Goal: Set up a project for tracking

Though Microsoft Office Project 2007 makes tracking easy, there are several steps to take before you can begin tracking project progress. First, decide which tracking method to use and which items to track, such as task start and finish dates, work, and resource costs. Then, make sure that your team is set up for the tracking method you've chosen.

Tip: This article is part of a series of articles within the Project Map that describe a broad set of project management activities. We call these activities "goals" because they are organized around the project management life cycle: Build a plan, track and manage a project, and close a project.

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number 1  Prepare to compare project information over time    You might need to create or save original project estimates and actual project data, which you compare to determine progress.

Click all of the following that apply:

  • Create or update a baseline or an interim plan so that later you can compare the information in your baseline plan or your interim plan to your up-to-date schedule or baseline later in the project. Saving a baseline plan enables you to identify and solve discrepancies and plan more accurately for similar future projects.

  • Save a version of a project to Project Server to save different versions of a project that your project management administrator wants for comparing, modeling, and archiving.

  • Compare two versions of a project to review differences between a current version and an earlier version of the same project in a detailed report, without using Microsoft Office Project Server 2007.

Number 2  Prepare to collect data manually    Although the fastest and easiest way to collect project status information is to use Project Server 2007, you might need or want to collect that information manually.

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For example, you might not have an e-mail system or access to an intranet or the Internet, or your project might be so small that it takes you little time to collect the data yourself.

When you decide to collect project status data manually, remember that you also have to enter the data into your project plan manually. Here are some points to keep in mind:

  • Decide which project information you want to track and update    For example, you can update start and finish dates for tasks, task completion percentages, and costs.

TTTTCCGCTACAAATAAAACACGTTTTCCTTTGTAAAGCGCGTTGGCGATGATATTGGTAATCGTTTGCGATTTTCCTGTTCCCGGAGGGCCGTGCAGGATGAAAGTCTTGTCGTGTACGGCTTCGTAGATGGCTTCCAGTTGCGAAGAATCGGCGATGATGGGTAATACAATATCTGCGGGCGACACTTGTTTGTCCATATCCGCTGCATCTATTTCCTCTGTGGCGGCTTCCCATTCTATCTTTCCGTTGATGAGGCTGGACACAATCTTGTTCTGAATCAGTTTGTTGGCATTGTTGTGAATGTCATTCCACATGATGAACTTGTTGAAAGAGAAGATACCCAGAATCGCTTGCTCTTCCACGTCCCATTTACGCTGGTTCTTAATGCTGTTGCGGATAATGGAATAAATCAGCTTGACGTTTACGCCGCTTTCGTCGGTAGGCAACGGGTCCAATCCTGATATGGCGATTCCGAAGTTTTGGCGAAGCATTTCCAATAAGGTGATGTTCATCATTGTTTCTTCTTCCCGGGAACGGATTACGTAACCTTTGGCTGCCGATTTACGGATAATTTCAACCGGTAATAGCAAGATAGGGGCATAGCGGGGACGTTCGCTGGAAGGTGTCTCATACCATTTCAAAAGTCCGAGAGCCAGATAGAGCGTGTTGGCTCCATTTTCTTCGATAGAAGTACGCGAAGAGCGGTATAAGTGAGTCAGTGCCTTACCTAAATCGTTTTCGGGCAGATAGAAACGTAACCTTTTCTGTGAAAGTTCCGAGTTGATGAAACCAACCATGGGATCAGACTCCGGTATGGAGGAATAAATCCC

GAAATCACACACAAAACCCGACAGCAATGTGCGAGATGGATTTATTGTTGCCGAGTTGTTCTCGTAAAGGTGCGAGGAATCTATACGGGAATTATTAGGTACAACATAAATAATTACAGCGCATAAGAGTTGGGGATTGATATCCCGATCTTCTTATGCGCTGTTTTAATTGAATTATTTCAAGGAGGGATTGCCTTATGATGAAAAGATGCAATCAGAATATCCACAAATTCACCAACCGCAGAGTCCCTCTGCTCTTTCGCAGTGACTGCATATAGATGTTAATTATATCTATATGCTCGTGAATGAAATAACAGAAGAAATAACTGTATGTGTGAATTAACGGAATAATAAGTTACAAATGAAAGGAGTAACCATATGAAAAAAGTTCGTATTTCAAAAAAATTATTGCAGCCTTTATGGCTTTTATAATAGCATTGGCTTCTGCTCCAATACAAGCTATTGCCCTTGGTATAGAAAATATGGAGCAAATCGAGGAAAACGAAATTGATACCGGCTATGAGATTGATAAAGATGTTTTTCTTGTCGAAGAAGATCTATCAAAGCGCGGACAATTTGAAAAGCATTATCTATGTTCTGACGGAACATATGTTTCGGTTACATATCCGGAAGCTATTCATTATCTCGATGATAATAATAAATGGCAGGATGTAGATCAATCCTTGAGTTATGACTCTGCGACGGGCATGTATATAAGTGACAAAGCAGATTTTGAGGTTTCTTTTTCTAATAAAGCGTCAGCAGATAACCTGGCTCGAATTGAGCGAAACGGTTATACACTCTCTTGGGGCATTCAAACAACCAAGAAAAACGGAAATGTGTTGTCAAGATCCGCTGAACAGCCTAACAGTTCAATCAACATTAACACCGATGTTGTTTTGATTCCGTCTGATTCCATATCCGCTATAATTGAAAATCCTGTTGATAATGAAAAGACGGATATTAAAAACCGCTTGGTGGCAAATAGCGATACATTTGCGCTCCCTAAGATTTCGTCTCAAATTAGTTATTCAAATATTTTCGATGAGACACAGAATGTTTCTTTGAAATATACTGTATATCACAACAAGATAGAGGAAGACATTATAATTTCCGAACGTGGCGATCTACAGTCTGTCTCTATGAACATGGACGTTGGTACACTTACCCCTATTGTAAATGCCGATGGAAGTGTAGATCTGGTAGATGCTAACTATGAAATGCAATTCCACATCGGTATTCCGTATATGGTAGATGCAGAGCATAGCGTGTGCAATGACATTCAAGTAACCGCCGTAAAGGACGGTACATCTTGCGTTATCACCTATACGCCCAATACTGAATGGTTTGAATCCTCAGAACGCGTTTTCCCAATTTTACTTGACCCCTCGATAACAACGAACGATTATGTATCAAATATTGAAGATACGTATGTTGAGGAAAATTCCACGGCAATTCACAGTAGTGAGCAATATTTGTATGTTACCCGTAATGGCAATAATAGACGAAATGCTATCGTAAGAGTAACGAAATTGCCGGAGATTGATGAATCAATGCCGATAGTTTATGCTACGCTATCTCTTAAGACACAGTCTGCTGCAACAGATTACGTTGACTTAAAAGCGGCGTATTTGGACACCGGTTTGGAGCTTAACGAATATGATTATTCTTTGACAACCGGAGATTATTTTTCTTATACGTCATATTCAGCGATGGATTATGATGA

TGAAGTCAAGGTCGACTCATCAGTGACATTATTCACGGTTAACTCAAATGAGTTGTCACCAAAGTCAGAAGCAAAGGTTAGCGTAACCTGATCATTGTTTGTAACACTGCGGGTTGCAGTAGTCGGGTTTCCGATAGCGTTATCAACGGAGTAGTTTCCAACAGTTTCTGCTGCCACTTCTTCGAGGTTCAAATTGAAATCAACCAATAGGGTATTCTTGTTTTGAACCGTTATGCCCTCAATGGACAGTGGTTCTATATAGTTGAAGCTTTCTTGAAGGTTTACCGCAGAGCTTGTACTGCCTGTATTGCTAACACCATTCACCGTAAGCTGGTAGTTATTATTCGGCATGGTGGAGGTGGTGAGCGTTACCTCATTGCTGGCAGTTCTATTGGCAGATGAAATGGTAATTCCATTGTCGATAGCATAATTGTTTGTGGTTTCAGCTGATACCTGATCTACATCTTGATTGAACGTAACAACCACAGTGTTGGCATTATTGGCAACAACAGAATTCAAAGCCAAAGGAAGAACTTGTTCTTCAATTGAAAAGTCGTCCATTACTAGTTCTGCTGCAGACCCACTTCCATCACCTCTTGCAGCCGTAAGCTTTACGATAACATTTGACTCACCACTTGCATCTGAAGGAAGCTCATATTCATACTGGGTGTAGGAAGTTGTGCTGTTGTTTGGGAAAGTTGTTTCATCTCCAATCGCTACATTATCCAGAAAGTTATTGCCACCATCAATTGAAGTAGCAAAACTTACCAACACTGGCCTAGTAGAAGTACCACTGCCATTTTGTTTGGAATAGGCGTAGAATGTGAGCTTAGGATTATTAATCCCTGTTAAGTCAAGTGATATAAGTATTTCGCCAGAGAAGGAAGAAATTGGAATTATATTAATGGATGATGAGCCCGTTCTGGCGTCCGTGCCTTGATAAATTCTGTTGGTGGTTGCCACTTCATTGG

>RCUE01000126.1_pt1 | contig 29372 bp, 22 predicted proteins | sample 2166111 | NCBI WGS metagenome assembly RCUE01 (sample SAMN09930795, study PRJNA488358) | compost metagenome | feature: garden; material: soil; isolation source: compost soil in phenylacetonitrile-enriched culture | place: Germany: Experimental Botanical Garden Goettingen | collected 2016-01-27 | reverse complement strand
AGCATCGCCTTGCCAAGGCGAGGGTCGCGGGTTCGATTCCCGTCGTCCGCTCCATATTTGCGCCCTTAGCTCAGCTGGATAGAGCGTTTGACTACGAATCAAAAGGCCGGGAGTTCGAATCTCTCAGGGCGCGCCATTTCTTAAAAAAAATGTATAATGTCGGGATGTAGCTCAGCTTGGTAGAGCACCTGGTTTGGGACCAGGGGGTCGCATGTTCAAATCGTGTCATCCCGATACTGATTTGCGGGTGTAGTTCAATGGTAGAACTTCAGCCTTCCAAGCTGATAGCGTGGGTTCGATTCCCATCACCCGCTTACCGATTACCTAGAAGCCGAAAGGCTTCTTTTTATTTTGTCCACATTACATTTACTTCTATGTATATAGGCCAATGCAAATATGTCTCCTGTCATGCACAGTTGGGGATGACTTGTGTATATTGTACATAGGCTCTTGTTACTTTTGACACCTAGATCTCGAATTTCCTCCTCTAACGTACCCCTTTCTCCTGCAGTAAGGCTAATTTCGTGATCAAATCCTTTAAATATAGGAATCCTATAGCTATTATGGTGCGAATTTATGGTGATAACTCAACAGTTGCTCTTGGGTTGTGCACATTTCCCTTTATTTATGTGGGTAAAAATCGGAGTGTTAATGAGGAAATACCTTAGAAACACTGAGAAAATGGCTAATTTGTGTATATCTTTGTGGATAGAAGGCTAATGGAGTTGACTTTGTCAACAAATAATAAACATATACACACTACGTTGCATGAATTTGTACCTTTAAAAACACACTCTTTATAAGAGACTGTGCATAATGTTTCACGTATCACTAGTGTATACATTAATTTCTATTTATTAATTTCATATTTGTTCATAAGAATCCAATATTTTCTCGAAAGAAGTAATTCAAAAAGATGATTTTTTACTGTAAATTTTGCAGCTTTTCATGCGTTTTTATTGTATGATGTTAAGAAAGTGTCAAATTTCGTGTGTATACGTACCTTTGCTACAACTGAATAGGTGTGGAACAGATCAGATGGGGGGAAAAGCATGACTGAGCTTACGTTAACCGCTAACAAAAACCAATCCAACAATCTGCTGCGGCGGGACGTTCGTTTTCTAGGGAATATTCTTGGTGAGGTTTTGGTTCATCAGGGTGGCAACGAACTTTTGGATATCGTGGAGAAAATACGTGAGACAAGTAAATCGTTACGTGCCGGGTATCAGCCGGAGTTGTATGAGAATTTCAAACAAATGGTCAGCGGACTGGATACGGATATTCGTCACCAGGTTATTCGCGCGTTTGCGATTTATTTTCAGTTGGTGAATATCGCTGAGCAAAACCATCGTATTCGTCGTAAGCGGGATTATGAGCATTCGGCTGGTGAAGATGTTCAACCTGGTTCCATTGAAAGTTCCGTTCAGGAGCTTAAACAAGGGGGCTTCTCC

• Identify and collect data from the sources of the information    For example, to update start and finish dates, collect actual dates from the resources who are assigned to tasks. To collect cost data, you may need to get actual costs from accounting personnel.

  • Decide on a data collection method    You can actively collect data by phoning your sources or going door to door to interview them. Or you can ask your sources to fill out a form and give it to you.

  • Decide on and stick to a realistic collection schedule    How often do you want or need to collect and update project information? Once a week? Once a month? Picking a frequency that's convenient and fits into your schedule increases the likelihood that you'll collect project status information and incorporate it into the project plan.

  • Decide on the time interval at which you want to incorporate actual data into your project plan    For example, you can incorporate actual cost per month, per week, per day, or per hour. By using the timephased views in Project 2007 (the Task Usage view and the Resource Usage view), you can change the timescale and update actual data at the level of granularity you need.

By keeping your team's status reporting method as simple as the needs of the project allow, you are more likely to get timely information.

Number 3  Prepare to collect data    Choose a manual or electronic system to collect the task status information you need in order to track the progress of your project.

Click in the following order:

  1. View or change the URL for connecting to Project Server so team members can use this URL in their browsers to access the Microsoft Office Project Web Access home page.

  2. Publish the latest plan and team assignments to request that a team member accept a task assignment. You can use the status reporting available in Office Project Web Access to track and update task progress.

Number 4  Prepare to track procurement progress    You may want to monitor how close you are to getting the goods and services that you need to complete project tasks.

As you procure products and services, you can follow their status throughout the procurement process. For example, at a minimum you may want to know whether a product or service is out for bid, under evaluation, or under contract, as well as the name of a selected supplier.

With Project 2007, you can track procurement progress by inserting the fields you need into task sheet views, and then tracking their progress.

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